Mental features of depression

The cardinal symptom of a depressive illness is of course a pervasive depression of mood. This must go beyond the everyday experience of, for example, 'I'm really depressed about the gas bill.' The mood must be low, flat, and empty, and not able to be cheered up by things that the patient formerly enjoyed.

There are those in psychiatry who feel that depression can be diagnosed without depression of mood being obvious to the patient or readily apparent to the psychiatrist. It is just conceivable that this may apply to prodromal or very mild cases of depression, or to patients with a mixture of anxiety and depression symptoms. However, generally speaking, it is necessary to do violence to the idea of clinical depression to consider that any significant case of depressive illness can exist without depression of mood.

Hence, if depression is diagnosed, there does need to be a proper description of the mood in the clinical notes. The essential feature is that there must be a pervasive depression of mood; that is, the mood must be low in respect of all aspects of the person's life, though not necessarily to the same extent throughout. There must also be loss of enjoyment of things the patient used to take pleasure in - the so-called anhedonia.

If these features are not present, the proponent of a diagnosis of depression would be in a difficult position, although he might be able to establish the diagnosis, at least to the extent of a mild depressive condition, with the aid of associated symptoms.

In a true depressive illness, the patient has a negative view of himself, so that he feels guilty, and that he is a failure or a bad person. This will tend to be coupled with pessimism or hopelessness.

Accordingly, a diagnosis of depression cannot generally be based solely on anger, irritability, or hostility. Depression of mood, and negative view of self, should generally be present.

In any clinically significant depressive illness, the patient's intellectual function will seem to them to be affected. Perhaps because of lack of drive or preoccupation with negative ideas or both, the ability to concentrate will be reduced. This means that work becomes harder and takes longer; not infrequently, patients believe that they are losing their memory, whereas, in fact, they are not remembering things in the first place because they are not able to concentrate properly.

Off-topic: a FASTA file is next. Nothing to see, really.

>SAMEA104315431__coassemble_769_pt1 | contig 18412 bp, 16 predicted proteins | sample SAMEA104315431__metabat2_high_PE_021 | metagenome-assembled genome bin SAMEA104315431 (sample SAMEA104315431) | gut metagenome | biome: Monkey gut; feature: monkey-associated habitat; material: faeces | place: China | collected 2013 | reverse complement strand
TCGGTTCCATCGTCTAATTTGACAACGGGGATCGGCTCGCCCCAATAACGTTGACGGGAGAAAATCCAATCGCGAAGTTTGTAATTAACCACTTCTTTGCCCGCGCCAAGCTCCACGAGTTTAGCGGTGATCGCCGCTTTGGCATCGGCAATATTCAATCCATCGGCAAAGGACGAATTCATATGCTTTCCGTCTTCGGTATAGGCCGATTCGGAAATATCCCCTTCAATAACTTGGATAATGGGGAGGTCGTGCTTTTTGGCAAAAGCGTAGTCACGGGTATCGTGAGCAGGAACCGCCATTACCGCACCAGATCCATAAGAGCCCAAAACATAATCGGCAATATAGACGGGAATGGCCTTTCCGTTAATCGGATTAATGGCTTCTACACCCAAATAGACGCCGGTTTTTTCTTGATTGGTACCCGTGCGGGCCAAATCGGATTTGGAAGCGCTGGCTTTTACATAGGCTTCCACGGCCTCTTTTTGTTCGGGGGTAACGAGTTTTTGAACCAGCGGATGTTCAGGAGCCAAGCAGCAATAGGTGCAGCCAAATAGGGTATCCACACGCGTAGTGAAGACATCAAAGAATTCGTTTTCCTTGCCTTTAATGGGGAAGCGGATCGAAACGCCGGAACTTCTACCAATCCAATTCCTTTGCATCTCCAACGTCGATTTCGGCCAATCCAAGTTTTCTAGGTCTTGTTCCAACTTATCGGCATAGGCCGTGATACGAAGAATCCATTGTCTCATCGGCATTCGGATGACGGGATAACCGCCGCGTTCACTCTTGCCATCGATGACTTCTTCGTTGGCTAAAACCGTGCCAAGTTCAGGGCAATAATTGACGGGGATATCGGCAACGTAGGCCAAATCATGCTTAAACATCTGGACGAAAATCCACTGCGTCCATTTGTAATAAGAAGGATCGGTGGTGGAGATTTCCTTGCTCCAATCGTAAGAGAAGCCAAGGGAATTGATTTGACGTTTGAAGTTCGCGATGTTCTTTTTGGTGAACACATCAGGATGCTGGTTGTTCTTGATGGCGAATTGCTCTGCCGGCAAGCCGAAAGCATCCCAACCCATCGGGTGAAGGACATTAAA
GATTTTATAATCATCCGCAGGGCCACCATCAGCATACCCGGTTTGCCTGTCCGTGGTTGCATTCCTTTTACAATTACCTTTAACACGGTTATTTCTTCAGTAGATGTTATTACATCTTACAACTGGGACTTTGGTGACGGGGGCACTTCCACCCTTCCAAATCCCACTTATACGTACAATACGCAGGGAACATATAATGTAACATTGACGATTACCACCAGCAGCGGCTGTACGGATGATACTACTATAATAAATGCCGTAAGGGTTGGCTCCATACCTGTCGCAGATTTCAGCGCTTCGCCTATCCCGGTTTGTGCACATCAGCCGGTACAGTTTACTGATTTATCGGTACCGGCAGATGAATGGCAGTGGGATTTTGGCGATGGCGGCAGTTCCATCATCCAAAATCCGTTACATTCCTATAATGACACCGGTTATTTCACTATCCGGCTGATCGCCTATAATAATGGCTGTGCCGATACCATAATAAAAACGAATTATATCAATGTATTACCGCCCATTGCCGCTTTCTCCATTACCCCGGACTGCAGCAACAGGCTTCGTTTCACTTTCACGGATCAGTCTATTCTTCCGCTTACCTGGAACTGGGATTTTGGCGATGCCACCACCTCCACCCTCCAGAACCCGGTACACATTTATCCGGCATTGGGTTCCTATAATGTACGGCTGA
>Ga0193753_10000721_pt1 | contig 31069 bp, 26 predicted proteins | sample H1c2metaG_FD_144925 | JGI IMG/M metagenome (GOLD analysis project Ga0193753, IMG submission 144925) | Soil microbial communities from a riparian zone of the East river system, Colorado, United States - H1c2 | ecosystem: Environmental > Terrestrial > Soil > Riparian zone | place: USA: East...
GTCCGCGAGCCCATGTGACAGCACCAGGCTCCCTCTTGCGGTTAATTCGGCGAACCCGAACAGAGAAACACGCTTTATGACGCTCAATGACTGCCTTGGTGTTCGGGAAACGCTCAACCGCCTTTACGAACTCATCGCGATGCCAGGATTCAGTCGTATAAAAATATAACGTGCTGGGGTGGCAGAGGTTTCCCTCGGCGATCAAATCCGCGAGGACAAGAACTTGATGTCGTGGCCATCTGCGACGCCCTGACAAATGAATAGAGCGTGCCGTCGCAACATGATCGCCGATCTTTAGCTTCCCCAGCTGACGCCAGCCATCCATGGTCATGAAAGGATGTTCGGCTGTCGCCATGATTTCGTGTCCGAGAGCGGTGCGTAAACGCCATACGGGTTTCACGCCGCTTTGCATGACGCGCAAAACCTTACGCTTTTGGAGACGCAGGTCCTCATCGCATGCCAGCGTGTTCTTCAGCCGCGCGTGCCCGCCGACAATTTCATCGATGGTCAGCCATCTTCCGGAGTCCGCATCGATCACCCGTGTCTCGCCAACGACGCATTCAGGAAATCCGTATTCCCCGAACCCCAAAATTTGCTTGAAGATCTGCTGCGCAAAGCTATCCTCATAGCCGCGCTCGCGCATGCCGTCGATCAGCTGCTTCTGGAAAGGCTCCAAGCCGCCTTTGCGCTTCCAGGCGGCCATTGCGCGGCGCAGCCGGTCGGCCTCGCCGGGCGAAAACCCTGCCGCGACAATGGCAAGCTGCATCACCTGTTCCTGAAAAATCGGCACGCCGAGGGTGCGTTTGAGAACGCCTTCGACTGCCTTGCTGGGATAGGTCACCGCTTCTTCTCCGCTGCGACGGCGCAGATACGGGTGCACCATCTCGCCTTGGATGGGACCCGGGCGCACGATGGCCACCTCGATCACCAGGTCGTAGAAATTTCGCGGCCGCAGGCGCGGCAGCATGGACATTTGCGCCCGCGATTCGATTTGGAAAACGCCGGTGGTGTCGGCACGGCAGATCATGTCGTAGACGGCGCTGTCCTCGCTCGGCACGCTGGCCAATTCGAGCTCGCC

As with other mental disorders, the risk of suicide must be assessed. Patients often feel that 'it would be better if I was not around', or they think, 'I wish I was dead'. It is important to gauge whether the patient has gone beyond this, and has an active plan to kill himself. Thoughts of how they might do it are not uncommon as their subject of depressive rumination; patients can have prominent thoughts about methods of suicide, yet nevertheless give realistic, and apparently reliable assurances that they would not do this because of, for example, family responsibilities.

In severe depressive states, the patient may become psychotic. That is, he may develop delusions and hallucinations (psychotic symptoms). Typical depressive delusions include an unshakeable conviction that he is guilty of some dreadful crime, that his bowels have turned to stone, or some other hypochondriacal preoccupation. Typical hallucinations in psychotic depression include a voice addressing the patient (second person), saying, for example, 'You are a bad person, you deserve to die.'

What are sometimes referred to as 'biological' symptoms of depression are important because, in clinical practice in psychiatry, they are taken as one of the markers of a clinically significant depressive illness. Disturbance of sleep and appetite are the most frequent.

Sleep disturbances include difficulty in getting to sleep, so-called 'initial insomnia'; disturbed sleep with frequent wakening; and early-morning wakening. This last is a classic symptom of a depressive illness, and is often coupled with diurnal mood variation: that is, the patient wakes up early in the morning in a very depressed mood, which is then at its lowest point of the 24 hours. During the day, the mood gradually brightens as the patient gets going.

Traditional teaching has this pattern as indicative of an endogenous depressive illness, that is, one coming from within the patient, in contrast to an exogenous or reactive depression due to external causes, where the sleep disturbances were said to be more in the nature of initial insomnia. Perhaps unfortunately, research has not borne out these intuitively attractive patterns, and the endogenous/reactive classification of depressive illnesses is no longer regarded as useful for therapeutic or prognostic purposes, although, obviously, it remains an important aspect of assessment in respect of causation.

Classically, a depressive illness is accompanied by loss of appetite and loss of weight. Sometimes, however, especially in milder state of depression, there may just be a loss of interest in food with little change in weight; 'comfort eating' of junk and other food, with weight increase, is common also.

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